Miracle on Ice

How the Miracle on Ice reunion came together

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LAKE PLACID, N.Y. — Wayne Gretzky played a small role in inspiring Saturday’s “Relive the Miracle,” the first time all living 1980 U.S. Olympic hockey players will unite in Lake Placid since they won gold.

About one year ago, Gretzky was asked to appear at an event (not in Lake Placid) but had to decline, said Jeff Holbrook, Gretzky’s representative. So, Holbrook found replacements in 1980 U.S. Olympians Mike Ramsey and Dave Christian.

After the event, Holbrook said Ramsey asked if he could find similar opportunities for appearances. That got Holbrook thinking. Hey, the 35-year anniversary of the Miracle on Ice is coming up.

“I started putting all the pieces together,” Holbrook said Thursday while sitting inside Herb Brooks Arena, where the U.S. stunned the Soviet Union 4-3 at the 1980 Winter Games.

More about reunion during Hockey Day in America, Sunday at noon on NBC and online

Holbrook, formerly the Arizona Coyotes executive vice president, bounced thoughts off Gretzky and ran ideas up the NHL flagpole to deputy commissioner Bill Daly. Maybe they could get the team together at an NHL event, such as the Winter Classic. Or have a single NHL team take it over, such as when the Coyotes brought several players to a game last February.

Further along, Holbrook realized it would be best to do it in Lake Placid, where the 1980 Winter Olympics still live outside Main Street window displays and inside, on looped highlights around the hockey arena.

“Having them all together here means a lot more than having them all together in Rochester, or some place,” Holbrook said, conjuring one of Brooks’ lines from the 2004 film “Miracle.” “Coming here probably pushes them over the edge [to want to come], where maybe in the past they wouldn’t have.”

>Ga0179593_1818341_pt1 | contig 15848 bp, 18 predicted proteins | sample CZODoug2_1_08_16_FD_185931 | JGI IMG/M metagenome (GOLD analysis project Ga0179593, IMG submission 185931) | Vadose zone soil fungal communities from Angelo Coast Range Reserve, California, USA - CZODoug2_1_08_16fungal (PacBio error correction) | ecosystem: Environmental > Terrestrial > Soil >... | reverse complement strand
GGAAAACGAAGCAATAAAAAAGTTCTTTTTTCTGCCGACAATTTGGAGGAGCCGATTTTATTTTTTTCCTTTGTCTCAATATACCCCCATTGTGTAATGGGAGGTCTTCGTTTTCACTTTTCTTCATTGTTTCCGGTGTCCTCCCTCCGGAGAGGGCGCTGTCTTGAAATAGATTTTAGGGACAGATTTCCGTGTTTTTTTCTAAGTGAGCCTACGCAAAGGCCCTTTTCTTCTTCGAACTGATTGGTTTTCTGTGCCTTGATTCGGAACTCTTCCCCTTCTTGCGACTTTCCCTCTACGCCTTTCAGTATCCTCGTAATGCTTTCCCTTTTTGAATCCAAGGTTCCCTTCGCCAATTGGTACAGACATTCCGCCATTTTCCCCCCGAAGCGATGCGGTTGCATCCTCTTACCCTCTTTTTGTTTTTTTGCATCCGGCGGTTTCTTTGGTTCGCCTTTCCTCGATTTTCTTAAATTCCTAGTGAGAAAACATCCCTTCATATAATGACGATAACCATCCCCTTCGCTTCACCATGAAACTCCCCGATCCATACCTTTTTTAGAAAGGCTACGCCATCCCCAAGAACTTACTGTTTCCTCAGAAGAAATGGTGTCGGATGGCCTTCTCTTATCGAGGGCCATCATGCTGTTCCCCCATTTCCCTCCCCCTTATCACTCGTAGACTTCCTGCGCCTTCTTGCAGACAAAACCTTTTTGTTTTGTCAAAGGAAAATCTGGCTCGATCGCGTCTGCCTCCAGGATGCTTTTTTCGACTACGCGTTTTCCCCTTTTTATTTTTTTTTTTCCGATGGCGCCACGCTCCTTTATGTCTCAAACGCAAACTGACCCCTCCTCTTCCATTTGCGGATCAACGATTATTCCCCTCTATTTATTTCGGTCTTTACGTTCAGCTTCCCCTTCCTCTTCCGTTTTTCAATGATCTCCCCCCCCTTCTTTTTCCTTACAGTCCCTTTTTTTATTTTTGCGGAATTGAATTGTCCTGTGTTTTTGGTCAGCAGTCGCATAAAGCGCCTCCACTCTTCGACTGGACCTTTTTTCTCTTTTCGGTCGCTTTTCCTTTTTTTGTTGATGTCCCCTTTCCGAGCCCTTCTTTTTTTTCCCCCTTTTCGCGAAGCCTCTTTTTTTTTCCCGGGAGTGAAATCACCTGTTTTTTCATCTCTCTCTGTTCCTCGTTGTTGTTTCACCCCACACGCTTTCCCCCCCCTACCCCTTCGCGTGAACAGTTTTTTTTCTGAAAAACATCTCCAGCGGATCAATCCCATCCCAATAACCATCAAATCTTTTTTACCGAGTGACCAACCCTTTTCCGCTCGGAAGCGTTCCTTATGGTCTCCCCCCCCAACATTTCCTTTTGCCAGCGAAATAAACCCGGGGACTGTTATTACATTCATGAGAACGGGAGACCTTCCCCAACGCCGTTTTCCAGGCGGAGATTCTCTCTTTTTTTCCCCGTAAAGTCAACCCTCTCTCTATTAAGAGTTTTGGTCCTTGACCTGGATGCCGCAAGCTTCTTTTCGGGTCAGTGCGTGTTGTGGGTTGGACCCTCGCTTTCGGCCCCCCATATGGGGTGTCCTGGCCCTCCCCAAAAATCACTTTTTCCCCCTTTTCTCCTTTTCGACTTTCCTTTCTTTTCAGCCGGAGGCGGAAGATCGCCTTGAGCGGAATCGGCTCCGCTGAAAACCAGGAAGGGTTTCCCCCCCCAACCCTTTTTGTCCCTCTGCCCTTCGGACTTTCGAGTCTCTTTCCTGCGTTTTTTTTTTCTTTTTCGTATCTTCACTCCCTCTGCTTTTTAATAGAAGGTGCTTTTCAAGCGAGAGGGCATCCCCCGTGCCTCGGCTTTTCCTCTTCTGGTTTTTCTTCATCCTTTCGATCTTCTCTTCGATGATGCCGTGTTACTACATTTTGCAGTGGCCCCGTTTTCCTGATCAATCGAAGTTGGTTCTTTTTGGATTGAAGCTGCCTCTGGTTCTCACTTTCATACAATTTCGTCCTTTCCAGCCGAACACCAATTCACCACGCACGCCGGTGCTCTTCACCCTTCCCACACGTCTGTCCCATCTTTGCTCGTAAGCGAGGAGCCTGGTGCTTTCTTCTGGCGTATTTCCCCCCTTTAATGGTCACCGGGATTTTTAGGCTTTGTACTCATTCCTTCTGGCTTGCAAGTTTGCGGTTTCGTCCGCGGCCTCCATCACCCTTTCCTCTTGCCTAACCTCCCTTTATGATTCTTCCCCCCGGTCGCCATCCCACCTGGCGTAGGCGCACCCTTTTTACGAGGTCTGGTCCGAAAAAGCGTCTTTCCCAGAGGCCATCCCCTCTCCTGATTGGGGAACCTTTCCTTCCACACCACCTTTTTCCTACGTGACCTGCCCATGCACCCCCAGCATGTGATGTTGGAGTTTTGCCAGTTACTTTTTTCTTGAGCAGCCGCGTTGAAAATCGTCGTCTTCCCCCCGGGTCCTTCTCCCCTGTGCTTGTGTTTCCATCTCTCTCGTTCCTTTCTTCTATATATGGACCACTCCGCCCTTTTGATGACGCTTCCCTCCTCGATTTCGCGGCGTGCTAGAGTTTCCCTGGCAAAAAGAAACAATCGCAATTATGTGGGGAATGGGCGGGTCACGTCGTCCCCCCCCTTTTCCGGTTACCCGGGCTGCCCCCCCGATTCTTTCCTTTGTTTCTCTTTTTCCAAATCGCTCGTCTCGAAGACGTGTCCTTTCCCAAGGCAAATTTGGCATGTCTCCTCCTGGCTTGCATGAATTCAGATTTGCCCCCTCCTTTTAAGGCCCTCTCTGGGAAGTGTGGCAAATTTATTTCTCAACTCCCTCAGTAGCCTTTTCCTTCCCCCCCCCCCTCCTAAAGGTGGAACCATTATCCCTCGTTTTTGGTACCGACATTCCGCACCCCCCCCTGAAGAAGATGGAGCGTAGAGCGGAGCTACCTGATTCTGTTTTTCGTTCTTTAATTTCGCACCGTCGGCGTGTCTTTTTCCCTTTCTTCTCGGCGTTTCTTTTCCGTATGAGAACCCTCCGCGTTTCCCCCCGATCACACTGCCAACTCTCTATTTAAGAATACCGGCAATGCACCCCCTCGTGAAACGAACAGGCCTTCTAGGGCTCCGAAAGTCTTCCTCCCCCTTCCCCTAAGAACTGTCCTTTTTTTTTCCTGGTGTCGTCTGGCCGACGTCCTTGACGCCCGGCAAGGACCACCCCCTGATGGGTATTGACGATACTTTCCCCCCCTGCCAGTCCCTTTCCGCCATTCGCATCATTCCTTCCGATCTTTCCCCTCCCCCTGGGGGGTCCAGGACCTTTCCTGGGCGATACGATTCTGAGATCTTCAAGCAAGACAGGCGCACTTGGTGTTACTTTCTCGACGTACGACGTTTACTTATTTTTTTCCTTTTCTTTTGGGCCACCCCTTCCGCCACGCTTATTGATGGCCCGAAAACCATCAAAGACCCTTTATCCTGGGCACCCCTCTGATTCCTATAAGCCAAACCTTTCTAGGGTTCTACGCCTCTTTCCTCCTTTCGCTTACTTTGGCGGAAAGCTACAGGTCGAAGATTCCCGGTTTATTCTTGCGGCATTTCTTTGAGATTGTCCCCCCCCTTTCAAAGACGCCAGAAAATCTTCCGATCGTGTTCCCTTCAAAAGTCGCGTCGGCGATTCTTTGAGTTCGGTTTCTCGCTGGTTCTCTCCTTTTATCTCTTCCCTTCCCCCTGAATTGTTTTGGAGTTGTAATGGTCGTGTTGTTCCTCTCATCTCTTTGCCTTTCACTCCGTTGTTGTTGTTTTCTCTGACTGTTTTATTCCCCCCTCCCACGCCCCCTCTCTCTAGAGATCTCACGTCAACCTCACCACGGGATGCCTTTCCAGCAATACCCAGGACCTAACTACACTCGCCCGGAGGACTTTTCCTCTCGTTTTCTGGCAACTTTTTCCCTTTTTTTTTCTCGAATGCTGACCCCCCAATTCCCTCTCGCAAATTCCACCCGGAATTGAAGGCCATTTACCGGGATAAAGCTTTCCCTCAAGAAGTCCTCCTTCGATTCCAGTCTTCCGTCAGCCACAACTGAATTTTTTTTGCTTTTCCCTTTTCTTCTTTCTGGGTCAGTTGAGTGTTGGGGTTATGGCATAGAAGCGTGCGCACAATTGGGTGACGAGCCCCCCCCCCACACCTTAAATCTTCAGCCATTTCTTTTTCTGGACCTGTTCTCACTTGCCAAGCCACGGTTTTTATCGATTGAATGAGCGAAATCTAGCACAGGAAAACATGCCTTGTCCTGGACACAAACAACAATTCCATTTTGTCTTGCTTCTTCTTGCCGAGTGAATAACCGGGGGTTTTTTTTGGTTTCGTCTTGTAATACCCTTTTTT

When all 19 living players (of 20 total) gather here Saturday, it’s believed to be their first full reunion since Brooks’ death in 2003 (forward Mark Pavelich reportedly attended the wake but not the funeral). The only other full reunion since 1980 was for an NHL All-Star weekend event in Los Angeles in 2002 (pictured).

Details of Saturday night’s ‘Relive the Miracle’ event

Arranging reunions proved so difficult that not even the honor of lighting the 2002 Salt Lake City Olympic cauldron was a 20-for-20 success.

But starting last January, Holbrook began texting, emailing, calling and even meeting face to face with the 20 members of the 1980 U.S. team.

“It wasn’t as easy as sending out an email saying, ‘Do you want to come?'” he joked. “There’s a reason why it hasn’t been done in 35 years.”

In initial player conversations last spring and summer, the impetus was to do this now, while everybody is still alive.

One of the players whom Holbrook spoke with in person was defenseman Bob Suter, at an NHL playoff game last season. Suter was on board for the reunion, but he died of a heart attack in September. Suter’s jersey will be raised to the rafters to climax Saturday night.

“In a weird way, that’s why everyone is here,” said Todd Walsh, the Arizona Coyotes broadcaster who will moderate Saturday night’s chronological look back with the players before an expected crowd of about 5,000. “I think with Bob going, it’s a reminder of everyone’s mortality. That’s just my sense.”

Then there’s the reclusive Pavelich. In addition to Brooks’ funeral, he was also not present for the 2002 Olympic cauldron lighting, according to reports from Salt Lake City.

Holbrook said teammates including Buzz Schneider and John Harrington reached out to Pavelich and, importantly, stayed on him until he committed.

Pavelich was on his way to Lake Placid as of Thursday night, driving with two dogs from Oregon with a stop in Minnesota.